MHG: Thanks everyone for participating in the Got Story Countdown! Whether you asked questions or read or send me well wishes silently, I appreciate it! You are all great! Last but not least, THANK YOU, Joy Chu! What a pleasure to work with you. Let’s do it again real soon!


9 | Scheduling

melanie tile 9

Tell us about a typical day. How much time is devoted to networking? Promotion? Exercise? Working at the drawing board? Do you stick to a schedule? Is there a method to the madness?

Melanie Hope Greenberg: By the way, the spot art above (next to the number 9) is Brian Mulroney, from my favorite local band, The Jug Addicts. He plays washboard, for real.

Janis Marziotto: I’d like to know more about your process about working your illustrations into someone else’s story. How do you start? Do you let the story speak to you and whatever pictures pop into your head those are what you go with? As a writer, when I look at pictures, the pictures speak to me in words.

MHG: That is really hard to answer. Everyday is different according to what is currently going on. When I have deadlines that keeps me more on a schedule. I’m very organized person, I think the free-form schedule balances things out so I’m not too rigid. Even with a free-form schedule, if I have a school visit or an appointment, I honor the arrival times and the people I connect with.

MHG: @JM: Your question (on working with someone else’s story) is addressed (with specifics) in question #7. There is a breakdown of the process there.

Erin Taylor: I think this is such an interesting question and I always like seeing how other illustrators split their time. For me, it’s a constant struggle to balance it all. I have a couple of part-time jobs and the rest of my time is divided between marketing and creating new work. Lately, I have gotten a few public art commissions which is taking time away from getting my book dummy revised, or any new illustrations, as well as promoting and getting a site back up. There’s just never enough time! With any that I have left over, I take long walks 2-to-3 times a week.  It’s important to step away from everything, and breathe, and observe what’s going on outside  🙂

Oh, and I keep a daily journal where I write down everything I did with my illustration career. Even if it’s just reading a blog. It’s been really helpful for me to see how I am balancing illustrating, marketing, and networking.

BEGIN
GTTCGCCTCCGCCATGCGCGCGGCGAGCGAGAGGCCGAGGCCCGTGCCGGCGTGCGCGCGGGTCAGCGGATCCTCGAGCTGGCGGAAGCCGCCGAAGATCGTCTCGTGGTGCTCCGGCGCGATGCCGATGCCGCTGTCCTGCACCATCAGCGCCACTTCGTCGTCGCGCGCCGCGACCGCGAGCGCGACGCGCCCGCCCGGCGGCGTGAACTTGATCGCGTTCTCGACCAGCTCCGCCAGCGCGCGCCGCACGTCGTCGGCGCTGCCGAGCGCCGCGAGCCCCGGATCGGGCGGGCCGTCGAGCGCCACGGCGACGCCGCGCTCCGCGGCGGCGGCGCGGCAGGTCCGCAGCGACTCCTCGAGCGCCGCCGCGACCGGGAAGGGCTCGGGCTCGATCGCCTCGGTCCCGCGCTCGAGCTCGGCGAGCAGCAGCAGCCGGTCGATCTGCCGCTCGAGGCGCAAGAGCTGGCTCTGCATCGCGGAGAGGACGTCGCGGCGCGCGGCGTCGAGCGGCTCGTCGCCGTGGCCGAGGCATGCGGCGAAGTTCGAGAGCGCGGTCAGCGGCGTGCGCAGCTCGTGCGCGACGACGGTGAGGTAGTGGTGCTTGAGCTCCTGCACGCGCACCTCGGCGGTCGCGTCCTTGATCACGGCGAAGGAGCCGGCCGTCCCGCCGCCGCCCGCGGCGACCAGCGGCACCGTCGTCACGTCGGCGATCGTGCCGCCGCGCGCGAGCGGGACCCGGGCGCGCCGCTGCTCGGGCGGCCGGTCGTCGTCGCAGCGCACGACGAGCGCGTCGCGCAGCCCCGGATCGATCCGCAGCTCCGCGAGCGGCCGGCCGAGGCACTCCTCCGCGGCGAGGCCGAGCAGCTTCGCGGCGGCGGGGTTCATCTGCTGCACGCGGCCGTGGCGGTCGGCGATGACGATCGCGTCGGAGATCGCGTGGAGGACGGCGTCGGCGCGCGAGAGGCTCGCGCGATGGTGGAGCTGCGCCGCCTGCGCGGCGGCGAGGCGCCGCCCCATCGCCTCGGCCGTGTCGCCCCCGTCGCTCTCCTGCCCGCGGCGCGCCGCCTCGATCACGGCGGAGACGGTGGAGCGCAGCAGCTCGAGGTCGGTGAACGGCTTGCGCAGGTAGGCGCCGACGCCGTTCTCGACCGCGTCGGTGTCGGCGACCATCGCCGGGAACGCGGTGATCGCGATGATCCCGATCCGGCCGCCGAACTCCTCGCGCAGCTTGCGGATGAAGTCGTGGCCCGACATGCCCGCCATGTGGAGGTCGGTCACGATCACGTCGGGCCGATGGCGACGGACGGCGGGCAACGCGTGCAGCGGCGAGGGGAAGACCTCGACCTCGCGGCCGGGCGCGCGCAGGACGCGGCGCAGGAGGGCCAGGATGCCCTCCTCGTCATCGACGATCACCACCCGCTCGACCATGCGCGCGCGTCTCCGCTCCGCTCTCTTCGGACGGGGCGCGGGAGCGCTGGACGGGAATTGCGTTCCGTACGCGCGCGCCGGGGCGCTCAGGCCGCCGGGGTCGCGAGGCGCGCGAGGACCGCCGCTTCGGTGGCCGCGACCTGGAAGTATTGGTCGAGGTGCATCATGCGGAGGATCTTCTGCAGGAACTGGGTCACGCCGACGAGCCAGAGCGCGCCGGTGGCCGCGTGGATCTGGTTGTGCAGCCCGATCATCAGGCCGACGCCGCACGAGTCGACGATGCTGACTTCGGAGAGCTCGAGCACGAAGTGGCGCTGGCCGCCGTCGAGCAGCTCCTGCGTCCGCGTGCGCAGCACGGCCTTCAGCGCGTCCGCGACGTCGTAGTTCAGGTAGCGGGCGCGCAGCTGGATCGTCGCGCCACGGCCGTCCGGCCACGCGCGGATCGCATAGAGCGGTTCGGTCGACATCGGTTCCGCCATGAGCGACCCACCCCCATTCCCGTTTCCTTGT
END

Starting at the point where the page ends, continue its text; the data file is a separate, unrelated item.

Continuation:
Joy Chu: @ Melanie: I think Janis is addressing what it’s like to work on someone else’s story vs. your own story.

For example, when you worked on Anne Rockwell’s manuscript,  GOOD MORNING, DIGGER.  It is understood that the illustrator is never in direct contact with the author (all non-pros are often shocked by this basic rule of the book biz), but rather with the editor and art director.

On the other hand, the author must have been in on your process in terms of factual information and pictorial details on your book dummy.

Would you share how such a collaboration works, and in particular, with Anne? I’m sure inquiring minds will want to know how you reckon machinations involved with books like “Good Morning Digger” with your overall routiine.

 [Yes folks, this is a JOB!]


This is my studio.


Janis Marziotto:  Yes, thanks for clarifying, Joy! Also, Melanie, I had the great pleasure of hearing your presentation at the last SCBWI conference regarding marketing. Your powerpoint presentation spoke to how much time you spend networking and keeping tabs of contacts. I loved the photo of you, exhausted over a pile of your own books. Images really do speak a thousand words. Another great photo was your office space, to show that we all need one. So, in reference to keeping your work space in working order, and the time you spend marketing yourself, I think it absolutely amazing that you can corral all of this in free-form schedule! Still my burning question is this; if you had to prioritize just one part of your day, besides nourishment, what would that be?

MHG:  Hi, today is a busy one. 

 When there is a job deadline and there’s many other people — the publisher, editor, art director, printer, marketing folks — expecting me to honor that deadline, then everything else flies off the top of the pile. Anne Rockwell, a highly skilled professional picture book illustrator with over 150 books, was extremely gracious and very professional to step out of the way of my vision. We had no collaboration once her vision was handed over to me to embellish.

MHG: Keep asking questions!!!
 I will answer fully later today. 
Busy day! Perfect example of the #9 Answer  🙂  CU later!

JC: Hahahaha!

MHG: Hi all, don’t miss my answers at question #7 for more on the above.

MHG: @Janis :  Your question re; if I had to prioritize just one part of my day, besides nourishment, what would that be?

  I remembered your Q above as I got out of the shower this morning.
  🙂 My answer is:  Grooming!

JC: 🙂

Kit Grady: Love these comments, And still, there are folks to whom you still have to explain. . . that it IS a job, and you are working at home.

MHG: Thanks, Kit. I’ve had to tell friends to stop calling me in the middle of the day to have a chat.

MHG: @ Everyone: In reference to this topic, do check out the dialogue at questions 7 and 8, also.  🙂

8 | On having an agent


Do you have an agent?

Melanie Hope Greenberg: I did for a long time, we published 16 picture books together. It’s a relationship and they can change. I might want another agent but currently trying to make the rounds on my own first. Repping myself has been a total re-education. I’m quietly learning who the art directors and editors are in juvenile publishing. I send them art samples while creating new picture book dummies and manuscripts to submit. Navigating this business is a big maze. It’s fun to create that book project. The next step is finding out the appropriate editor to send it to. That’s a whole new education. If I do get an agent I would be a good partner with all I have learned.

Erin Taylor: Were you actively searching for an agent when you found the one you had through the 16 books?